Parenting on Purpose


cartoon_girl_with_blank_notebookKids today suffer far more stress and burn out than you did when you were their age. While no life is completely stress-free, too much stress is as damaging to your kids as it is to you. When your kids are stressed, it’s hard for your life to be peaceful as well.

Stress is part of your life even during happy times such as weddings, graduations, or even parties. This sort of stress is positive in nature but must be balanced nonetheless.

Summer vacation is often a relaxed time for kids, filled with lots of fun activities and time for respite. Now that the school year is about to start (or maybe even has started), kids are already starting to feel the pressure, stress, and anxiety that so often accompanies the school year.

It’s important that you avoid minimizing the impact of stress in your child’s lives. Long-term stress has serious mental and physical health consequences, including an effect on their ability to concentrate. Stress even increases kid’s risk for anxiety disorders and clinical depression.

Parents can help their kids by recognizing when their stress levels get too high. You can also help them incorporate stress-busting habits into their lives. Not only will these tools help them throughout their K-12 experiences, but they will be able to take advantage of these tools when they go on to college and into the workforce.

First, as much as you want your kids to tell you when they’re feeling stressed, they won’t always do so. Some kids just don’t even know how to recognize what stress feels like. Others may not feel like confiding in you even if they told you everything in the past. They may be trying to solve things on their own. Some may even feel they are too “grown up” to need your help.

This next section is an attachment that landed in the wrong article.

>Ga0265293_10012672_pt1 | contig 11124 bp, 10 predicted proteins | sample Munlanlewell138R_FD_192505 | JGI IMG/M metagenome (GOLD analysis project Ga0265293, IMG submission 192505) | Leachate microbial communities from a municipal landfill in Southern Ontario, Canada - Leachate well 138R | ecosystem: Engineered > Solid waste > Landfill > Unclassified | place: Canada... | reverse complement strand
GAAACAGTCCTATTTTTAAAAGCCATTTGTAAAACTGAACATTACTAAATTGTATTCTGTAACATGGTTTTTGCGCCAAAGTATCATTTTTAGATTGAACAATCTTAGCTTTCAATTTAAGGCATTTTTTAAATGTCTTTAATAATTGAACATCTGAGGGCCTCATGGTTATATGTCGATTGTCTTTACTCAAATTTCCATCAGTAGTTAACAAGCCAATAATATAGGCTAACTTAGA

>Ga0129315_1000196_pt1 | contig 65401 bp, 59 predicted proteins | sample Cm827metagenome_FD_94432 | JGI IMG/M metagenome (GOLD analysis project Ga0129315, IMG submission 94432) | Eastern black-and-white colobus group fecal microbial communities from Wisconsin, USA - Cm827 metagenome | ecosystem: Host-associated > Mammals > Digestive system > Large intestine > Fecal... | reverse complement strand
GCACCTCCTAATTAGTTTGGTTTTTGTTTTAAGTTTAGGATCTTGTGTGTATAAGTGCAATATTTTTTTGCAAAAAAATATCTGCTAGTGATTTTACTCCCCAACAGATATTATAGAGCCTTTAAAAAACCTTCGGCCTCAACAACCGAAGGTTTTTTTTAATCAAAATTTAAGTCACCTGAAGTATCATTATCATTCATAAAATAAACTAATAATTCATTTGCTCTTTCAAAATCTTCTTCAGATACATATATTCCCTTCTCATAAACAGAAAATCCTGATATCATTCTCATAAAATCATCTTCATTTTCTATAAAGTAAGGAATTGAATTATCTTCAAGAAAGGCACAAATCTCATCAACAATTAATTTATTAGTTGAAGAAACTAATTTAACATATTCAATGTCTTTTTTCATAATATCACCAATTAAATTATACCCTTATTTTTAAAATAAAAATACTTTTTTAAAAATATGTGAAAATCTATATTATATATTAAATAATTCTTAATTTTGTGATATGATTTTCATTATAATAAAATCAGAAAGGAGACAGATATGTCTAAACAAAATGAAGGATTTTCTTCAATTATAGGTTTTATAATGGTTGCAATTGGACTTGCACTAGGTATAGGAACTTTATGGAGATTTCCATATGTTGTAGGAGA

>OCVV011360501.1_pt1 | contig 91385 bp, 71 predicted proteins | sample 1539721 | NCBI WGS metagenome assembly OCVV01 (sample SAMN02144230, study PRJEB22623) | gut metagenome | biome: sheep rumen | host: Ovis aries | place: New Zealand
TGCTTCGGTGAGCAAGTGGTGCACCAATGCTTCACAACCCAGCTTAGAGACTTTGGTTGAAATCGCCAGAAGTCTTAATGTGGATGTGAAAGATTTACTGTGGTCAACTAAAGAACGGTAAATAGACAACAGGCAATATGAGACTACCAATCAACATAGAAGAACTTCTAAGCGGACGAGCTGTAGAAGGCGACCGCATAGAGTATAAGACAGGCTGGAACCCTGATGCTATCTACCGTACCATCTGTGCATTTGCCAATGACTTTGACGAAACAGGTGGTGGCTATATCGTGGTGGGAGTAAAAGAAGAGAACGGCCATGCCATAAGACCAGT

If you keep your eyes open to changes in their behavior, you can help your kids identify when they are stressed and how that feels. Being able to recognize the feeling is the first step in being able to shift it.

Signs of stress in your children can include changes in behavior such as withdrawing from activities they used to enjoy, hiding out in their room, or being more grumpy or sad than usual. Even a change in posture or less attention to physical appearance could be indicators.
There may be physical signs as well. Are your children losing or gaining weight? Complaining about head or stomachaches? These are physical symptoms of too much stress.

When you notice signs of stress, encourage your children to check in with their Internal Guidance System. Are they feeling happy or less than happy,and what are they wanting? This will not only help them identify if they’re stressed, but it will help them discern between too much stress and the good stress that is related to excitement or challenge-related nervousness.

Their IGS will also help guide them on how to handle their stress best. What works for you may not work as well for them.

That being said, here are some suggestions for keeping stress at bay, and reducing it if it does get to be too much:

1. Get out! Getting fresh air and sunshine is wonderful to reduce stress and lift your spirits. This can be active time or a time of quiet, a few minutes in your own backyard, or an afternoon hike. Encourage your kids to be active!

2. Maintain healthy eating and drinking habits. When you feel stressed, it’s common to grab a quick jolt of sugar or caffeine, but during stressful periods it is even more important to take care of your body by giving it good nutrition and plenty of water.Kids also need good nutrition to feel good.

3. Be real. The online world may be fun, but people generally post the good stuff they are doing so it may seem that “everyone” is more with it than you are, gets more done, and is generally just having a better life than you are.

4. Plan for fun. People tend to schedule their work, but you should let fun fit in wherever. By planning in some fun time, your kids will be less stressed. Raise their vibrations on a regular basis and recognize that this is an important part of being a healthy person.

5. Nighttime rituals. Everyone needs sleep, especially teenagers. As much as they will want to sleep until noon, school schedules don’t generally work with that pattern. Encourage your kids to get to sleep early enough so their bodies and minds have enough time to get the rest they need.

By establishing a nighttime routine, they will be able to relax and fall asleep more readily. Writing in a gratitude journal is one great part of a bedtime routine, preferably an old-fashioned one with pen and paper since the lights from computers, phones, and tablets can disrupt sleep patterns.

With healthy stress reducing habits and regularly checking in with their IGS, kids will be able to handle the important things that come their way. Not only that, they will be able to determine when they need a break and what tools work best for them to keep their stress at a healthy level.

Your thoughts?
© 2014. Sharon Ballantine. All Rights Reserved.

Join the Discussion
comments powered by Disqus